Tuesday, March 15, 2016

Rhetorical précis

In Jennifer Steinhauer and Stephanie Strom's article "Senate to vote on GMO food labeling bill" (March 2016), they demonstrate the two sides of the public and their believes in the effects of labeling or not labeling foods. The author 's first illustrate their idea by stating the controversy and the two sides; then they demonstrate the effects that labeling will cause such as price increases; and to conclude they propose the response to products being labeled "Gmo-free." Their purpose is to present the conflict of passing the labeling bill in order to know if it will actually better the nation. They seem to have a liberal audience in mind because they show both of the opinions surrounding the issue of labeling coming from Democrats and Republicans.

Work cited:
Steinhauer, Jennifer, and Stephanie Strom. Senate to Vote on GMO Food Labeling Bill. New York Times, 15 Mar. 2016. Web. 15 Mar. 2016. <http://mobile.nytimes.com/2016/03/16/business/senate-to-vote-on-gmo-food-labeling-bill.html?referer=https://www.google.com/>.

Sunday, March 6, 2016

Visual against genetically modified foods

Summary: This image by Dave Granlund depicts a couple who's shopping for foods and they notice that most foods are genetically modified. Granlund further describes the idea that if labeling were to occur, most foods in supermarkets are noted as genetically modified.

Analysis: Granlund represents irony in this visual because in today's society labeling is not a requirement to Genetically modified food. What he is trying to prove is that even though the labeling of genetically modified isn't occurring at the moment that if it were, an excessive amount of foods at the local markets would be labeled. He wants his audience to understand that indeed most of the foods they eat are genetically modified. When he makes the woman ironically say "Would be easier to label the few items that haven't been modified" he creates the sense that today only a bit of foods remain normal while the rest are modified. The controversy comes in mind that many people want genetically modified foods labeled in order to know what they are eating, but the problem is that most items in stores are already genetically modified and the consumers do not know. Yet, what difference does it make to label if it's evident that most food in today's society is genetically modified as  Granlund represents thoroughly his point against genetically modified foods.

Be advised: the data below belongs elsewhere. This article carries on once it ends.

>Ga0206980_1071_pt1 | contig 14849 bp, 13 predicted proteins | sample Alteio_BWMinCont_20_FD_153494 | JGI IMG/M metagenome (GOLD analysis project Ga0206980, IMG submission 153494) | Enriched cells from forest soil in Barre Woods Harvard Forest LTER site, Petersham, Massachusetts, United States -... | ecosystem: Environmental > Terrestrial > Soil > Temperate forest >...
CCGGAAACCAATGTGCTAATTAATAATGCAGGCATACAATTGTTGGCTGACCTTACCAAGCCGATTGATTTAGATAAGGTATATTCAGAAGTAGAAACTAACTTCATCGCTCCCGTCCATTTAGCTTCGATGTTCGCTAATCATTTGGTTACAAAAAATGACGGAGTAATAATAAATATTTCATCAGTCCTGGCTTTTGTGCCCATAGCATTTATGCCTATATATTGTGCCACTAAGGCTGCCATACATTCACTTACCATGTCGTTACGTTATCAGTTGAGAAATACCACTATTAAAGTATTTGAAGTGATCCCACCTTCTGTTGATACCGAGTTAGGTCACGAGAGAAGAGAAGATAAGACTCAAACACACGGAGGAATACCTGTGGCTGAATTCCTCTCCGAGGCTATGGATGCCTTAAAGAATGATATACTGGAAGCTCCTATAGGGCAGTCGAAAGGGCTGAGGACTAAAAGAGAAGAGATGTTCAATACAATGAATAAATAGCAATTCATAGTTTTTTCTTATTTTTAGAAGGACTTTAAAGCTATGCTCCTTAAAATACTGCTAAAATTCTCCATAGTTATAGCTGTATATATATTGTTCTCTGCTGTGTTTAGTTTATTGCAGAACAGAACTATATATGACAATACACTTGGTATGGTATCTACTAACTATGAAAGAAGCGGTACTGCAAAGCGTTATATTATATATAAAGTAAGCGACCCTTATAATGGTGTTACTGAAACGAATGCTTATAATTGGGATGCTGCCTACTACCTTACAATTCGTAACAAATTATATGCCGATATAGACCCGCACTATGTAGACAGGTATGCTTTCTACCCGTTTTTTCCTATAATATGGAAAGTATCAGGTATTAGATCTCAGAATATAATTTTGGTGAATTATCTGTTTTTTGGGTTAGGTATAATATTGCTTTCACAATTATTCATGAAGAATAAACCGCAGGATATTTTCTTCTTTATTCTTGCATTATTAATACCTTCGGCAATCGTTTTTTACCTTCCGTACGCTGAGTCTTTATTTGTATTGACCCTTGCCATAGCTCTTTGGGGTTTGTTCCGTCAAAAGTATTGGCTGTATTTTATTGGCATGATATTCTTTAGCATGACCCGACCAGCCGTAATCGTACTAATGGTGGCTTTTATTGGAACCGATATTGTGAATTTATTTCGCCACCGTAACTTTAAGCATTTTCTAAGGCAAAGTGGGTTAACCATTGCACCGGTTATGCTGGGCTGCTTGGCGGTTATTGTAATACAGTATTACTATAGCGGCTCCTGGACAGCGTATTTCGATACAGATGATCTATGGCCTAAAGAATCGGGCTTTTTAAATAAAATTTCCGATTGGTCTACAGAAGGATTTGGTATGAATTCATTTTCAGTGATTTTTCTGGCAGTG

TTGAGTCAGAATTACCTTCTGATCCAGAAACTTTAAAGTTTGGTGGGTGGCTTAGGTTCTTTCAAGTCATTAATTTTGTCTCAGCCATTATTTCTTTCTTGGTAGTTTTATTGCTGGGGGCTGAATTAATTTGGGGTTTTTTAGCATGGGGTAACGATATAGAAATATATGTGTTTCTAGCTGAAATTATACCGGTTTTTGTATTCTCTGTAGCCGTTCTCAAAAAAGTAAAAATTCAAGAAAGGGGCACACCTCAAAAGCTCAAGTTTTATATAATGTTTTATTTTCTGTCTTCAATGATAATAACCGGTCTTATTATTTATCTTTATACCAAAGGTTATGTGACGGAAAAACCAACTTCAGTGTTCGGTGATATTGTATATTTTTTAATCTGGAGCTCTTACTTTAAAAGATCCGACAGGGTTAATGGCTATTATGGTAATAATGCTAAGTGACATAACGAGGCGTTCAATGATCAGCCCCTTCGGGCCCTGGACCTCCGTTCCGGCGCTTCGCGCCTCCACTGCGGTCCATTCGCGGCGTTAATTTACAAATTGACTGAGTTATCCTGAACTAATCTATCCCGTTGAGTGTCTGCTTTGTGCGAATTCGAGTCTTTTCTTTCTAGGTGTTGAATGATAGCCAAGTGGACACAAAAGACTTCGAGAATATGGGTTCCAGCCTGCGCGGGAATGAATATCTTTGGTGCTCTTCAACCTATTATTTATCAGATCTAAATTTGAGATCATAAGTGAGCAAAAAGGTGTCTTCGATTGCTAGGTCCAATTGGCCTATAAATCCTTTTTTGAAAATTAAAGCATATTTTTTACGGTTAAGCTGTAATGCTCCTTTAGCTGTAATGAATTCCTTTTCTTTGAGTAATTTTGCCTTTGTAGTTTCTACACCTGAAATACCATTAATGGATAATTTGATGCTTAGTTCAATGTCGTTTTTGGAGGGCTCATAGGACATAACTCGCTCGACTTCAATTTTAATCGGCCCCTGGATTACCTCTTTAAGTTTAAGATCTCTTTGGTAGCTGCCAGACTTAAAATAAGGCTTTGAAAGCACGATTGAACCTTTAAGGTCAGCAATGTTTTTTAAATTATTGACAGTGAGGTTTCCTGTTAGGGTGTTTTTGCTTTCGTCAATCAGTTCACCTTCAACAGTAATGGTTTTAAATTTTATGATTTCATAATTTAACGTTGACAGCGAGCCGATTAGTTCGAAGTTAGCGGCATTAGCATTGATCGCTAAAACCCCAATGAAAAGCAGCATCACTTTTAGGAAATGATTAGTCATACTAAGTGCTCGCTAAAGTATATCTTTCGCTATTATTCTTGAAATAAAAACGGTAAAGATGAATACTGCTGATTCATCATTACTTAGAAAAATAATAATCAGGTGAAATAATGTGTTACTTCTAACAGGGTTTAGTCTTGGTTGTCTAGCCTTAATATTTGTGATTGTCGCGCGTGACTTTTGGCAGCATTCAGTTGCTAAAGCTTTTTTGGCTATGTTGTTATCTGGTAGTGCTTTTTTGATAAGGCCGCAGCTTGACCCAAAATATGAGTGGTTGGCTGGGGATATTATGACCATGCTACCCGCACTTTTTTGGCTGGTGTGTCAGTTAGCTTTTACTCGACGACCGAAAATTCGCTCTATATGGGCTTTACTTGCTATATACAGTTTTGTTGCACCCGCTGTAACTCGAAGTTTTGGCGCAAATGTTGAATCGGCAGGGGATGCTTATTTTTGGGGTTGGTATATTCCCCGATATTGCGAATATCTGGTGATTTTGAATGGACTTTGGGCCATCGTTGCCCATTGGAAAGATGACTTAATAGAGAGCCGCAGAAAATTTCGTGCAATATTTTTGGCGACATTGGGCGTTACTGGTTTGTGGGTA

Work Cited:
Granlund, Dave. "GMO Food Label Laws." Cagle Post RSS. Cagle Post RSS, 29 Aug. 2013. Web. 04 Mar. 2016. <http://www.cagle.com/2013/08/gmo-food-label-laws/>.

Sunday, February 28, 2016

Op-Ed Gentically modified salmon

In "Tell consumers what you're eating" by the Editorial board (2015) they really propel the topic of Salmon and its' distribution among the United States. The topic of Salmon being labeled is argued throughout with the authors plea of labeling salmon.

The Editorial board describes their argument thoroughly and clear, and their argument is against genetically modified food "label it as genetically engineered." By stating the issue about salmon at first, it gives the readers a quick background of the topic "The salmon...has genes inserted that allow it to grow to market size twice as fast." The author tries to enforce the main topic of genetically modified salmon being brought into the market in order to grow faster and bigger. The author then describes the responses of people towards the change of salmon being genetically modified and how it will be controlled "The salmon will be made sterile...unable to breed with other salmon." This statement is included as a counterargument, but the author rebutted it by stating that there could never be a true regulator because anything can happened. This issue has become a great impact to the consumers because salmon is being genetically modified, but there is no labels to actually notify them whether it is genetically modified or not. The author seems to be successful when building the argument against genetically modified salmon, and believing that it should at least be labeled for its consumers to know what they're eating.

Work cited:
Editorial Board. "The New York Times." Tell Consumers What They Are Eating. New York Times, 1 Dec. 2015. Web. 24 Feb. 2016.

Sunday, February 21, 2016

Thoreau's argument

Henry David Thoreau in “Walden” created the idea that simplicity is the key to living life. Thoreau’s idea about simplicity should be taken in account in today's world.

Thoreau states “Food, shelter, clothing, and fuel” (11). These four items in life are what are “necessary of life,” yet he emphasizes that man will want more; man only wants more because man never gets fulfilled. Today, people have the greatest material item but when they see someone with a greater one they emulate them. Thoreau states “I went to the woods...I did not wish to live what was not life” (80). This statement by Thoreau illustrates that because he went to the woods he uncovered the meaning of living. If he hadn't gone to the woods he would've never known he wasn't living life. Being in the woods, proved to Thoreau that a man needs to learn how to appreciate necessities. Since people today are surrounded by technology they don't appreciate what life has to offer as necessities.Thoreau questioned whether living his life was truly living life.